On Why Wired Posted The AT&T Docs [3:33 pm]
A file detailing aspects of AT&T’s alleged participation in the National Security Agency’s warrantless domestic wiretap operation is sitting in a San Francisco courthouse. But the public cannot see it because, at AT&T’s insistence, it remains under seal in court records.
[...] AT&T claims information in the file is proprietary and that it would suffer severe harm if it were released.
Based on what we’ve seen, Wired News disagrees. In addition, we believe the public’s right to know the full facts in this case outweighs AT&T’s claims to secrecy.
As a result, we are publishing the complete text of a set of documents from the EFF’s primary witness in the case, former AT&T employee and whistle-blower Mark Klein — information obtained by investigative reporter Ryan Singel through an anonymous source close to the litigation. The documents, available on Wired News as of Monday, consist of 30 pages, with an affidavit attributed to Klein, eight pages of AT&T documents marked “proprietary,” and several pages of news clippings and other public information related to government-surveillance issues.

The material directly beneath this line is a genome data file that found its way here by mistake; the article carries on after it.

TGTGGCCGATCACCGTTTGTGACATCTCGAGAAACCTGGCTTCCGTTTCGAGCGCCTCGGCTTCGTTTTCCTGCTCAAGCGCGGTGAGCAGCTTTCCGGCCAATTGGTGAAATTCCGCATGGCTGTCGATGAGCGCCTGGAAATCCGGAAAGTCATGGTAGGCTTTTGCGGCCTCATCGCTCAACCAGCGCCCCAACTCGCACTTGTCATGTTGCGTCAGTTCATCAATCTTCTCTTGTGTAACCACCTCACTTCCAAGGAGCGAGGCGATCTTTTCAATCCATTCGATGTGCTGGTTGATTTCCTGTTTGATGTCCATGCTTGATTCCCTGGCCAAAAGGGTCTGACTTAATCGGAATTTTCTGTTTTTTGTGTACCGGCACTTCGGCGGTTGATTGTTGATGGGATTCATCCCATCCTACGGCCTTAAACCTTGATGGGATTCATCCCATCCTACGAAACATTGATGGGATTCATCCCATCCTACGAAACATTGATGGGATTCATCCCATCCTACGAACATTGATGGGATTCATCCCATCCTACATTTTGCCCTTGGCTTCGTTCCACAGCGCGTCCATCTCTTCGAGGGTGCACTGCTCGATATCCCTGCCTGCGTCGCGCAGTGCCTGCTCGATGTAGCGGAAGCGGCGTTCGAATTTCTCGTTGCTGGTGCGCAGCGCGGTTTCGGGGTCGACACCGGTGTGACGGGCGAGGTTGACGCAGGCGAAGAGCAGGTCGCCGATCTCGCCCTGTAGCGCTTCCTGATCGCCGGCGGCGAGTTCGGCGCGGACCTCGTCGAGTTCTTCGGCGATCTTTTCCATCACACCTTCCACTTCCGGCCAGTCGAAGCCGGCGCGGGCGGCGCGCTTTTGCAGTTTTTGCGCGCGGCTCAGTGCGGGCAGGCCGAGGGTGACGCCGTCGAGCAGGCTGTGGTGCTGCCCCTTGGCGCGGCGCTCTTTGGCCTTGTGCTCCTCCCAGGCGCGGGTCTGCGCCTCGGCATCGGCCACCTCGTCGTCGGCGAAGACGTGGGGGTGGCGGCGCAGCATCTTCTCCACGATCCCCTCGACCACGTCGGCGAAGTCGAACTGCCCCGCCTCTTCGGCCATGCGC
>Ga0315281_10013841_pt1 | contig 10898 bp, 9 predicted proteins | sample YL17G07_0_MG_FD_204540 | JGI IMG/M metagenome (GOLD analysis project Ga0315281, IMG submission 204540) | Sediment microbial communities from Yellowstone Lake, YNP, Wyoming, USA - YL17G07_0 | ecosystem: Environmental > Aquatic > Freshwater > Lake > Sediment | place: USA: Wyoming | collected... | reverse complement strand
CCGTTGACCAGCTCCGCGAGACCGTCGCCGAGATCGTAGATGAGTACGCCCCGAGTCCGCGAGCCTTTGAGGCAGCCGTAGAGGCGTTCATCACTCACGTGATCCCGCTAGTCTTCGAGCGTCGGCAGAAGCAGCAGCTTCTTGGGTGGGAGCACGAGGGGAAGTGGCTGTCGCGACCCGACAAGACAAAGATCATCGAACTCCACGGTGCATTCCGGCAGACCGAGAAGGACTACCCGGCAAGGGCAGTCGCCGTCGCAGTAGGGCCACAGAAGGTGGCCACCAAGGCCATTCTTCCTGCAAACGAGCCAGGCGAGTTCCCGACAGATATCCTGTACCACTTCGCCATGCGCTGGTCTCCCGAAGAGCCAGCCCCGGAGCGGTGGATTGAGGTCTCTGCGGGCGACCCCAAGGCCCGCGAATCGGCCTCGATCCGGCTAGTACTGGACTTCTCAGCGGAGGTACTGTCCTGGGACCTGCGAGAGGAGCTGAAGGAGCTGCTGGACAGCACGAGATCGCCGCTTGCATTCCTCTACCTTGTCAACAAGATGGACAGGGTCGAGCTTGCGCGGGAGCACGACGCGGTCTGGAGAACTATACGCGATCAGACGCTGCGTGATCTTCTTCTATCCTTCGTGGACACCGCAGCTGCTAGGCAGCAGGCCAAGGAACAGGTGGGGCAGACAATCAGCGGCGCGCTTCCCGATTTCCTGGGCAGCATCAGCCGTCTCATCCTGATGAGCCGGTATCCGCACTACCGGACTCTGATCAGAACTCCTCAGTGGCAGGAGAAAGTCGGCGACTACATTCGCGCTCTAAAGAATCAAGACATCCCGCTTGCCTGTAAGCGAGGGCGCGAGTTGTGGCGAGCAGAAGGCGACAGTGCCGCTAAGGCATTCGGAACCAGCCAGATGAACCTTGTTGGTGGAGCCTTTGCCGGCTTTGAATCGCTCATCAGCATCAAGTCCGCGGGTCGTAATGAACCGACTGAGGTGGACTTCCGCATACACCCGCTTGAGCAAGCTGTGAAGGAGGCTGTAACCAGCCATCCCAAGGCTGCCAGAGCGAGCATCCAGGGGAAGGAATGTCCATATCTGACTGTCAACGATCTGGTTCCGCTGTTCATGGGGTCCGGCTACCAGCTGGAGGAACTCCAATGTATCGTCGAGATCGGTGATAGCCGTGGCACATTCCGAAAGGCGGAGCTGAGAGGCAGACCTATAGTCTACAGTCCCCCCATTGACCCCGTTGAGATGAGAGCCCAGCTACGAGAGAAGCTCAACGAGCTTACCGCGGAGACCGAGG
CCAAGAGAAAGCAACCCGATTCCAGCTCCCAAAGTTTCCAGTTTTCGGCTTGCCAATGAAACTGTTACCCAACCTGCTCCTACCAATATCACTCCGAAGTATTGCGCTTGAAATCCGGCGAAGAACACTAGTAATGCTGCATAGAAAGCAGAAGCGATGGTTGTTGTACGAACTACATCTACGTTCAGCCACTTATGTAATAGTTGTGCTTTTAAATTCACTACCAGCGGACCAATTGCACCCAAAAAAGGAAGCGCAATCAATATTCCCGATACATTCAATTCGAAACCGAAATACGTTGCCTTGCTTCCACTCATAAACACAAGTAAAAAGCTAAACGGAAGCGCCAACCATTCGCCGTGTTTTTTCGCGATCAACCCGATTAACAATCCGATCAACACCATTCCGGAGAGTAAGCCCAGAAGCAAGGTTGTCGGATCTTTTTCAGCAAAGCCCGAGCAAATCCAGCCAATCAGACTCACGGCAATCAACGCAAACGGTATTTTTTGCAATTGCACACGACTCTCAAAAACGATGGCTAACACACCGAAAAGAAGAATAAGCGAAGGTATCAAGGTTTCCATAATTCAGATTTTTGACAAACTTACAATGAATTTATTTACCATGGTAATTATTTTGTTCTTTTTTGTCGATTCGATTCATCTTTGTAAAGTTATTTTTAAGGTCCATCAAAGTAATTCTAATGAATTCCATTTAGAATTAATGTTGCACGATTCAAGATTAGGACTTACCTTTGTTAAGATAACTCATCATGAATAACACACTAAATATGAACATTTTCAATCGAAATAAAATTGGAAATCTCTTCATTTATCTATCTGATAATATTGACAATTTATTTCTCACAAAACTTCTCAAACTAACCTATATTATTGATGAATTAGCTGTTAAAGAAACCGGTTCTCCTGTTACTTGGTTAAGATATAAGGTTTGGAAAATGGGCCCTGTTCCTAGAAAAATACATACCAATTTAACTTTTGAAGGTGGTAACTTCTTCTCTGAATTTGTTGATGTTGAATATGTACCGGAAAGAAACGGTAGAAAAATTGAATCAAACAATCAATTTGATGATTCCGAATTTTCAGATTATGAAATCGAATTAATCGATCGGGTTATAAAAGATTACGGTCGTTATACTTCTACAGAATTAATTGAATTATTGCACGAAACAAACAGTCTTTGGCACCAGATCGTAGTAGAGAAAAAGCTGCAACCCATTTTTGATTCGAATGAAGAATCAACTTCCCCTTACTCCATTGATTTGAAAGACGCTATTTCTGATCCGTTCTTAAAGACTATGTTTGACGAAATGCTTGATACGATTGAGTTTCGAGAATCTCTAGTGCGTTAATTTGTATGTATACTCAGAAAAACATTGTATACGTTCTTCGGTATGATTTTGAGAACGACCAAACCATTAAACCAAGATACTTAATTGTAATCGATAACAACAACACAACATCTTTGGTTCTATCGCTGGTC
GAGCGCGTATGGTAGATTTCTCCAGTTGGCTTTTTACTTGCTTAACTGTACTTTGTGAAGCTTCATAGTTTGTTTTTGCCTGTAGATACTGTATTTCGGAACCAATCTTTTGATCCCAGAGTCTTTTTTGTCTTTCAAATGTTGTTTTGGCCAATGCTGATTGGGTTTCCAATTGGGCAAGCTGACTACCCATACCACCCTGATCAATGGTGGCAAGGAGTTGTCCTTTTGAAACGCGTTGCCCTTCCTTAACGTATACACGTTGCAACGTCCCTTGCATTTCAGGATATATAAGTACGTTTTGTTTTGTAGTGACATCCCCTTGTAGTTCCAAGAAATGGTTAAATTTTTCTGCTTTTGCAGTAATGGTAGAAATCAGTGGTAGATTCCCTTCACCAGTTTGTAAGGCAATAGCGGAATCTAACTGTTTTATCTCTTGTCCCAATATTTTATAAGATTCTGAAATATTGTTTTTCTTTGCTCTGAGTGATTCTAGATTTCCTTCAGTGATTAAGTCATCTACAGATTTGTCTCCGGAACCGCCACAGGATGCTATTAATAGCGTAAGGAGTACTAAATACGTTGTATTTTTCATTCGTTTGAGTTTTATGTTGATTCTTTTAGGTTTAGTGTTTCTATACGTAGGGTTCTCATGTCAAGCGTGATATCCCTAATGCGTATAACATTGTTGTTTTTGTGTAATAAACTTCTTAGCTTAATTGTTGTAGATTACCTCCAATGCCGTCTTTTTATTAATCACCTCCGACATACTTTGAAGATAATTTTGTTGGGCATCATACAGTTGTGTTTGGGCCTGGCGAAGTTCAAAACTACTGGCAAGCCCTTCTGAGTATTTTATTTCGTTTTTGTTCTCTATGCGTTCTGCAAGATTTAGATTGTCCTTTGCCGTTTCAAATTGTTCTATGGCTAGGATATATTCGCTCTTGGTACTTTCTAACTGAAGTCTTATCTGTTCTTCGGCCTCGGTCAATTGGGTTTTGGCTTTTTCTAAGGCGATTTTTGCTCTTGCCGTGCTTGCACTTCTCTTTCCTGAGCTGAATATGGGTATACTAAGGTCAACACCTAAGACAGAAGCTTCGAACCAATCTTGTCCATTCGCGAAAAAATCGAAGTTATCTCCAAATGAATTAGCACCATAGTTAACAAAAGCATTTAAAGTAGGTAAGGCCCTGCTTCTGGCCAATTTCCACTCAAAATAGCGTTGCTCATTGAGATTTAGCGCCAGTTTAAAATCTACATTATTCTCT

Later: a WaPo article — Web Site Says Papers May Be From Lawsuit Filed Against AT&T